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eTrends - Department of Labor and IRS Continue Efforts to Detect Employee Misclassification

09.29.2011

On September 19, 2011, the U.S. Department of Labor (“DOL”) and the Internal Revenue Service (“IRS”) signed a memorandum of understanding to improve employee misclassification compliance and education. Seven states also signed memoranda of understanding with the federal DOL; those states are Connecticut, Maryland, Massachusetts, Minnesota, Missouri, Utah, and Washington. In addition, the DOL announced that its Wage and Hour Division would enter into memoranda of understanding with the state labor agencies of Hawaii, Illinois, and Montana as well as with the Attorney General of New York. According to the DOL, the memoranda of understanding are to enable the DOL to share information and coordinate law enforcement with the IRS and participating states in order to ensure that employees receive the protections to which they are entitled under federal and state employment laws.

In a news release, Secretary of Labor Hilda L. Solis stated that the series of agreements are intended to send a coordinated message, “We’re standing united to end the practice of misclassifying employees.” IRS Commissioner Doug Shulman stated that the departments “will work together more efficiently to address worker misclassification issues and better serve the needs of small businesses and employees.” The DOL’s effort is part of the Department’s “Misclassification Initiative” launched under Vice President Biden’s Middle Class Task Force and has the goal of “preventing, detecting and remedying employee misclassification” according to the DOL’s press release.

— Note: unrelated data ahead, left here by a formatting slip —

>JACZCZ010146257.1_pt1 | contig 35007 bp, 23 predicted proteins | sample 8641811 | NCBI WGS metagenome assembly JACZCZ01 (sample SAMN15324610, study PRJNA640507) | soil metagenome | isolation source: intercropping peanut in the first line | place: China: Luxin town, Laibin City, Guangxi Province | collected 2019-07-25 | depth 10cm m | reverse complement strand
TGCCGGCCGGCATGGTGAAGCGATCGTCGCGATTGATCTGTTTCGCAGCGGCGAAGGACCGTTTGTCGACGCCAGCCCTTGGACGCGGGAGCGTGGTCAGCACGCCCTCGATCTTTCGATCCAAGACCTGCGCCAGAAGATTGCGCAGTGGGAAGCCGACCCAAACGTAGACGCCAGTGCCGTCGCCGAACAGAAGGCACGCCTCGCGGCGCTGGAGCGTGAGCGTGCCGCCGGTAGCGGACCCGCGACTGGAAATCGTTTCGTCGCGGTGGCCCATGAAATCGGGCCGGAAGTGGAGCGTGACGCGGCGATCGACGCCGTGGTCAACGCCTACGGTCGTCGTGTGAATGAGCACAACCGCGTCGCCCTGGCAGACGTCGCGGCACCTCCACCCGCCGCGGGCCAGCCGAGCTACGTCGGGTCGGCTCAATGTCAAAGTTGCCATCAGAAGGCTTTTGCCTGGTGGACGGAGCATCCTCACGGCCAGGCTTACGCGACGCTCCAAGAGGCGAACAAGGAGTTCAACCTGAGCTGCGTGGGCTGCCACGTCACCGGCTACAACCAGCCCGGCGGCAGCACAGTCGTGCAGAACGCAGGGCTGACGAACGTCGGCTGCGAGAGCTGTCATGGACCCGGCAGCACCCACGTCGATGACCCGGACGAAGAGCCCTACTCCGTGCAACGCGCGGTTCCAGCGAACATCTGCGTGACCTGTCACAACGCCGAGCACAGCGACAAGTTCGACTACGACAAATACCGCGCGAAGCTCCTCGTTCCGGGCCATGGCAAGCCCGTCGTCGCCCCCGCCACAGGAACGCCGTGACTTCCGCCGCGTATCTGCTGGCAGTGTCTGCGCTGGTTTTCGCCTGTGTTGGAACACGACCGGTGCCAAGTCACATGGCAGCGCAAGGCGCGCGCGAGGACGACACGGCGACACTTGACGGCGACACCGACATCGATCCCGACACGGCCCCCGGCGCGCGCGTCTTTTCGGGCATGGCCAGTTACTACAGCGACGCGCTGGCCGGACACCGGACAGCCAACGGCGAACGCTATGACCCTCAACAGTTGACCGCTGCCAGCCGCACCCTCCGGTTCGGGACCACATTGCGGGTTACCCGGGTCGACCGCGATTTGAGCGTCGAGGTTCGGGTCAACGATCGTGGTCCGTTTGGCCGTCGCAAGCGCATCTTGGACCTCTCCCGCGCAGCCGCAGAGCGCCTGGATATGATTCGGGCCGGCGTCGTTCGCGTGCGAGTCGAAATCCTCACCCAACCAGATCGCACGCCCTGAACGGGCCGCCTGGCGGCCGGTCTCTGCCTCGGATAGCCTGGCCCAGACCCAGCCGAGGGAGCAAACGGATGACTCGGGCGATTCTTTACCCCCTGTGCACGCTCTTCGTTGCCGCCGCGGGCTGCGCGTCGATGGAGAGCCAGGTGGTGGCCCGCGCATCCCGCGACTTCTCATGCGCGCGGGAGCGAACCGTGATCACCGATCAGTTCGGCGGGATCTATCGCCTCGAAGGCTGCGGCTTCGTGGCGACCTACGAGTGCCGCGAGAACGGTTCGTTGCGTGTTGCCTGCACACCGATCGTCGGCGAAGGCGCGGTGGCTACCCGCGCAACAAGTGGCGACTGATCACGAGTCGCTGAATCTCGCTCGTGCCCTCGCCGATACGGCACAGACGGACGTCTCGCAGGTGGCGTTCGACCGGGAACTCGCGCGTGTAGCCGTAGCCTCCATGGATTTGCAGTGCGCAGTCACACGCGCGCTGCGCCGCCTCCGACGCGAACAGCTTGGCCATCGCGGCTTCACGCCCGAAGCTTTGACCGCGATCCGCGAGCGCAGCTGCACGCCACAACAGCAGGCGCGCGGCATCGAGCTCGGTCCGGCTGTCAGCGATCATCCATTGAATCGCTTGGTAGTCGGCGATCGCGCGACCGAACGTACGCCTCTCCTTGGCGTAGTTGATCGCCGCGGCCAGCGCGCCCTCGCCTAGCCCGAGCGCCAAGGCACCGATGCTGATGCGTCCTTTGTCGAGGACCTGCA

Two days after entering into the memorandum of understanding with the DOL, the IRS announced a new Voluntary Worker Classification Settlement Program. The new program will provide employers an opportunity to comply with federal tax laws for formerly misclassified workers by paying a “minimal payment covering past payroll tax obligations” according to the IRS’s news release. The settlement program is designed to increase tax compliance. It is available to employers who currently erroneously treat their workers as non-employees or independent contractors and want to reclassify and correctly treat those workers as employees. In order to be eligible for the program an employer must: “consistently have treated the workers in the past as non-employees; have filed all required Forms 1099 for the workers for the previous 3 years; and not currently be under audit by the IRS, the Department of Labor, or a state agency concerning the classification of those workers.” An employer/taxpayer who participates in the program must agree to prospectively treat the workers as employees. “In exchange, the taxpayer will pay 10 percent of the employment tax liability that may have been due on compensation paid to the workers for the most recent tax year.” IRS Announcement 2011-64. The employers will not be charged interest or penalties.

In light of the emphasis by federal agencies on correct worker classification, employers are well advised to carefully consider current classifications of their workers and confirm that workers are properly classified as employees or independent contractors.

Please contact Susan Parrott with any questions.

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Smith Anderson publishes eTrends periodically as a service to clients and friends. The purpose of this eTrends is to provide general information about a significant legal development in the field of employment law. Readers should be aware that the facts may vary from one situation to another, so the conclusions stated herein may not be applicable to the reader’s particular circumstances.

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